Behavioral Methods to help with Cramping and Burning Pain
Phantom pain is especially difficult for amputees to deal with and pain medications don’t always work. Behavioral methods for dealing with this pain have been in use since the 1970s. The burning pain experienced by phantom pain sufferers seems to be related to a lack of blood flow to the distal part of the stump and, through various techniques, the degree of circulation to the superficial vessels of the stump can be controlled by the patient. Muscle cramping also plays a role in the phantom limb pain and this can be controlled as well. The shooting and shocking pain these sufferers deal with cannot, however, be controlled as they have no physiological reason known behind these types of pain.
A surface EMG test can show if there is muscle tension in the affected limb. When there are changes in the EMG of this limb, it is accompanied by cramping pain. As to the burning pain, when the stump is cooled, the surface blood vessels contract, resulting in decreased blood flow and an increase in this type of pain. This makes amputees much more sensitive to the cold; drinking whiskey, which tends to increase peripheral blood flow, doesn’t seem to work in this type of pain. Amputees can be taught, through biofeedback, to increase the circulation of the affected area, which decreases the pain.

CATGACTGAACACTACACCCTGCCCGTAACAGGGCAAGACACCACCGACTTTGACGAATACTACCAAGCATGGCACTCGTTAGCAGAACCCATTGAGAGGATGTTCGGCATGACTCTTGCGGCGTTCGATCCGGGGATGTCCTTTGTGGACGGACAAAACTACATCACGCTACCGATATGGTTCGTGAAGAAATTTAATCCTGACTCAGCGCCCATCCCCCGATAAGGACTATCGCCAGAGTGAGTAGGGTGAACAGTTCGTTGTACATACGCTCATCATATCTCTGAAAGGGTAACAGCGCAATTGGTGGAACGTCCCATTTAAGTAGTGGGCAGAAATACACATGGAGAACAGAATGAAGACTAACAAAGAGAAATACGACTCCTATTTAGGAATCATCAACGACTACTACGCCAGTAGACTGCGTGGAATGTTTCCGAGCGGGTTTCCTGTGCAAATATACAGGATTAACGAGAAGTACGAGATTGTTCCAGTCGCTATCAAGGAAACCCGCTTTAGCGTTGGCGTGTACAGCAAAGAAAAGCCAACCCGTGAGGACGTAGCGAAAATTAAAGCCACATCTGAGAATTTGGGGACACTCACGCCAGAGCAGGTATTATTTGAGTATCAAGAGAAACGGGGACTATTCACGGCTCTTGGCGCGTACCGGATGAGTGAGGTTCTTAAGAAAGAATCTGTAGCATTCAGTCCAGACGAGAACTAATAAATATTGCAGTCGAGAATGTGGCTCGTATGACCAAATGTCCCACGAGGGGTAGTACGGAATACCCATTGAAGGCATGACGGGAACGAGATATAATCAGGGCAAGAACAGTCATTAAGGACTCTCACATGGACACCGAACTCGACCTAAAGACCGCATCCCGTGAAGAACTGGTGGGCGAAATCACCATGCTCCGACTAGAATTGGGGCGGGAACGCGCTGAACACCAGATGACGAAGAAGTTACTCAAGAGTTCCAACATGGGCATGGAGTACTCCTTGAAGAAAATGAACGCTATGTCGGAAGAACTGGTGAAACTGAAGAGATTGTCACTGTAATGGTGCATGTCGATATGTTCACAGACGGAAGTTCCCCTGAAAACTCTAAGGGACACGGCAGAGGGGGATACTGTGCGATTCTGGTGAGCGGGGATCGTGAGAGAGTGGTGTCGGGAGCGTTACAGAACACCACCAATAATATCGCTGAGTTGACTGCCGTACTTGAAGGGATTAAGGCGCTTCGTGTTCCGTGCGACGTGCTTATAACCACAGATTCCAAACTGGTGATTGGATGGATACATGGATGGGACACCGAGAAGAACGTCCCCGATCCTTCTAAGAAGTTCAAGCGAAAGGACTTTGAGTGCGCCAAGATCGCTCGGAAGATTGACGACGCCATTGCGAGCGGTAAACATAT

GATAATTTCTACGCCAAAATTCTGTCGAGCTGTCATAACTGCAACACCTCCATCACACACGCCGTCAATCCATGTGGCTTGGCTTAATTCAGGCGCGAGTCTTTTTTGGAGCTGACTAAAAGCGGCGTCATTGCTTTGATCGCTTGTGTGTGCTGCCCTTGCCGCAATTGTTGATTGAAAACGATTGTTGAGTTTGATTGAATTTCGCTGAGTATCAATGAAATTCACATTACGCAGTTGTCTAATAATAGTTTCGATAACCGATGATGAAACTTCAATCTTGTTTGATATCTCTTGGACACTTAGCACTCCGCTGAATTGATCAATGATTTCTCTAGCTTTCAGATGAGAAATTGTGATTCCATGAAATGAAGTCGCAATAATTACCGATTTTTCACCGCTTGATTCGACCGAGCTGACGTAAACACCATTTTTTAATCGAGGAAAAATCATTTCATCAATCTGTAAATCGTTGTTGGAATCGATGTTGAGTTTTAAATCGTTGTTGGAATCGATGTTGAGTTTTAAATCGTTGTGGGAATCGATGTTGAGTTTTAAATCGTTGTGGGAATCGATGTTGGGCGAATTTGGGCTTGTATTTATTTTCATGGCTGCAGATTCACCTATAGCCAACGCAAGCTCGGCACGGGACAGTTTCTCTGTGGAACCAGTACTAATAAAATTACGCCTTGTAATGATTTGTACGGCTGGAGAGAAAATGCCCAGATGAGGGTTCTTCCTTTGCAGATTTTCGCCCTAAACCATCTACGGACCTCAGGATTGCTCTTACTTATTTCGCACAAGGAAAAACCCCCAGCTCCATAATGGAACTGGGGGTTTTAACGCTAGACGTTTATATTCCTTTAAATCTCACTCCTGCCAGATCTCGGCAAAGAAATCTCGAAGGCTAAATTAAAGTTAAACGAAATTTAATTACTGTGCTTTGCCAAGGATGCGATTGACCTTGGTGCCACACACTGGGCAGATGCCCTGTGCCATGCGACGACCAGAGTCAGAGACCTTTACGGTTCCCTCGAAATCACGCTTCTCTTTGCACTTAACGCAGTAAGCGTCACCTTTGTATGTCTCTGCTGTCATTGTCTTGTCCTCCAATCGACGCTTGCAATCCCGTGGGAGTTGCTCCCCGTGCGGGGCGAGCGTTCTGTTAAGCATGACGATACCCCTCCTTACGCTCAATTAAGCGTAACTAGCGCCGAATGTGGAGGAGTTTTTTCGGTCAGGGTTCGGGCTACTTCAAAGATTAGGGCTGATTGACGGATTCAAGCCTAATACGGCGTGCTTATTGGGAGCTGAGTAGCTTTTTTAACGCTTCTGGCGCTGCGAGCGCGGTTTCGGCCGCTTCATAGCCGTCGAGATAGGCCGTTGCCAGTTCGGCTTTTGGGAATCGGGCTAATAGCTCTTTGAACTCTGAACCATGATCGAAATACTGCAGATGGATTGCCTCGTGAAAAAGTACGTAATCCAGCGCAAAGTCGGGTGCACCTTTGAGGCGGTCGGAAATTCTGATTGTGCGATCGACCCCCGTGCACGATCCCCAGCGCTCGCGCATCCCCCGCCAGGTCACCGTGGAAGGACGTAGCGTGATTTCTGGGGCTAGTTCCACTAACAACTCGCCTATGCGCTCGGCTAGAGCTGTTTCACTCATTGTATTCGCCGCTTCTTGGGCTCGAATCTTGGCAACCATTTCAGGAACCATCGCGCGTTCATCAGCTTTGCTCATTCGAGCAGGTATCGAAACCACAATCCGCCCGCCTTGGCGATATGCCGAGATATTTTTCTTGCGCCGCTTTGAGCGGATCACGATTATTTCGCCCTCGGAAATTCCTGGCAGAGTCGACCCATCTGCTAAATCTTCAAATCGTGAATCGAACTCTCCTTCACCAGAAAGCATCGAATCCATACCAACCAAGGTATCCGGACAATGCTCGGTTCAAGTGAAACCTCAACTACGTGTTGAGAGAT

A sympathetic nerve block to the amputated limb can increase the circulation to all parts of the affected limb, which decreases the sensation of burning pain. This, besides behavioral treatment, can be effective in reducing the pain. Beta blockers also increase peripheral circulation and have been used for the short term relief of burning phantom limb pain.
Muscle tension biofeedback and the use of muscle relaxants together can decrease the incidence of cramping phantom limb pain. In the same way, biofeedback directed at increasing peripheral blood flow along with peripheral vasodilators work really well in decreasing burning pain. Nitroglycerine ointment can be used to increase the circulation when applied to the end of the stump. Nifedipine orally is still another vasodilator.
Biofeedback is especially good because it can address both kinds of pain at the same time. Biofeedback involves giving the patient a realistic physiological parameter and allowing them to use the brain to change those parameters. Eventually, the patient can do this without seeing the monitor showing the physiological parameter and the patient just “knows” how to make the parameter change. In the case of cramping pain, an EMG is used to detect muscle tension. Information about peripheral blood flow is also given to the patient in order to increase the blood flow and temperature of the limb affected so that the patient can control this and reduce the degree of pain.